Finnish Culture


Personally, I’ve only touched it once, and found nothing in it worth repeating. 🙂

Christmas food – not for the faint of heart

Every country where Christmas is celebrated brings its own local flavours to the holiday table and Finland is no different. From steaming carbohydrate-packed casseroles featuring swede, potato or carrots, to the festive-looking salad rossoli, Finnish holiday fare can be a treat. But Finns and their Nordic neighbours serve up a unique fish dish that takes the cake when it comes to novelty – and just plain Finnish “sisu” – or internal fortitude. Dubbed lipeäkala (lutefisk in Swedish) the dish is made from aged stockfish or whitefish soaked in lye, better known as sodium hydroxide or caustic soda.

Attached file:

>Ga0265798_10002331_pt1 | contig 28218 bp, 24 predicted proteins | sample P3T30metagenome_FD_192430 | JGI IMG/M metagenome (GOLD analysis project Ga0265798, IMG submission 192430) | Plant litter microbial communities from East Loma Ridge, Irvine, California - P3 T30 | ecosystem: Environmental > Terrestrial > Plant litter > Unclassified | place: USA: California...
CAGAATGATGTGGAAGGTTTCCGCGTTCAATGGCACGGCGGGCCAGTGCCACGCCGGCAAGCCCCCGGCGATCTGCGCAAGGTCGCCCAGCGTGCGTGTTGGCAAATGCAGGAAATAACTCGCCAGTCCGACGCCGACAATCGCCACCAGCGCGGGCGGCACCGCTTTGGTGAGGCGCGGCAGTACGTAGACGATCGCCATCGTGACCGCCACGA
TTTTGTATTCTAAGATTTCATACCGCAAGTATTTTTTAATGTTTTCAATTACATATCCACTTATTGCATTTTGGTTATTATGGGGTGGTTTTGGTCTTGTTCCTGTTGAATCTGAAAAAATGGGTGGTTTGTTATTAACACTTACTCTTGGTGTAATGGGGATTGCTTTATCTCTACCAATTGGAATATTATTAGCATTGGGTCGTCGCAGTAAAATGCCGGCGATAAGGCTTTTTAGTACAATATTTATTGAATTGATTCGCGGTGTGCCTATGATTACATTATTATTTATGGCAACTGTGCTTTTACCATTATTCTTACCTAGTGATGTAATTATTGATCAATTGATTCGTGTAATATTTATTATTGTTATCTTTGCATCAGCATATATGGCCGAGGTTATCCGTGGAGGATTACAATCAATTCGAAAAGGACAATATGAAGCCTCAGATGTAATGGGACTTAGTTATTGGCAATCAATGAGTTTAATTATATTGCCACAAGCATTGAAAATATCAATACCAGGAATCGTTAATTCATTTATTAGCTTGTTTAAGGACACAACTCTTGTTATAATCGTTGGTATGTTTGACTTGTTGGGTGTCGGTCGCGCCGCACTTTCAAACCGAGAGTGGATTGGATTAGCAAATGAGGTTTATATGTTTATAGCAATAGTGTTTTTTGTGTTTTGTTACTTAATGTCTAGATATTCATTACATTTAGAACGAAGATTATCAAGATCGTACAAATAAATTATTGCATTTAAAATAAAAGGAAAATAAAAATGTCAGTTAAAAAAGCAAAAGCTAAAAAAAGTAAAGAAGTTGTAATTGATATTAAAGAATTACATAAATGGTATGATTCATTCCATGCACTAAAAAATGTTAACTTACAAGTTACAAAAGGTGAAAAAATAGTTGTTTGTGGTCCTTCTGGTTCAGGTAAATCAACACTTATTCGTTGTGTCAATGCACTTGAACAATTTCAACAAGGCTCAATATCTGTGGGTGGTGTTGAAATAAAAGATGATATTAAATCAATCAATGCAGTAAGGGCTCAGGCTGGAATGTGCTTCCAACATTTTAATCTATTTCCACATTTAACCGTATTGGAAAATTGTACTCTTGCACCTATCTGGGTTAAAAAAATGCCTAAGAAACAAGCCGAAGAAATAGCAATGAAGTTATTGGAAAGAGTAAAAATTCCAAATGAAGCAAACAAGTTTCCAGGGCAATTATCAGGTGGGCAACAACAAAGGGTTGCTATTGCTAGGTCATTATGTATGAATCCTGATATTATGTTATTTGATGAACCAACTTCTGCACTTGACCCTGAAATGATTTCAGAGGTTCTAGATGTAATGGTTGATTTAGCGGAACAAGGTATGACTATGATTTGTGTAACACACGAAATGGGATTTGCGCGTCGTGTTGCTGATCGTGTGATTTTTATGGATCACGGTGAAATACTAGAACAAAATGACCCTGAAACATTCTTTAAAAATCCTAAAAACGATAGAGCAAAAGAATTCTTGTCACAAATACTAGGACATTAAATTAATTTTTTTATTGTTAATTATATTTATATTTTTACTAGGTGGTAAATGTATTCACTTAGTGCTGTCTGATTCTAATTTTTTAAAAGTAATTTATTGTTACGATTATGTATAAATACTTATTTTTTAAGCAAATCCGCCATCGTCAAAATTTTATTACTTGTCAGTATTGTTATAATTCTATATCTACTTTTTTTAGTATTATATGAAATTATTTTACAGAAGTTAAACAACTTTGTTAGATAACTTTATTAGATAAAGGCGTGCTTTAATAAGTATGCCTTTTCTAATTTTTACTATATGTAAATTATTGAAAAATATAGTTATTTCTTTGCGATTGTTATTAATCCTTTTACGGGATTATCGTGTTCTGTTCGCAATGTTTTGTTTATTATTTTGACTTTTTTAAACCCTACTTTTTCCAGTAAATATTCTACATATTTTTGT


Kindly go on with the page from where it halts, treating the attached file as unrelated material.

Put aside for a moment the fact that caustic soda is highly corrosive and used as drain cleaner or in industrial processes for the manufacture of paper and paper as well as textiles.  Finns make the lye-soaked fish edible by soaking it in cold water for four to six days before preparing it for the table. Maverick chefs looking to take on this kitchen challenge are advised to carefully follow prescribed cooking instructions. And whatever you do, don’t break out the silver cutlery, which will be ruined by coming into contact with the fish – stick to the cheap and replaceable stainless steel stuff.


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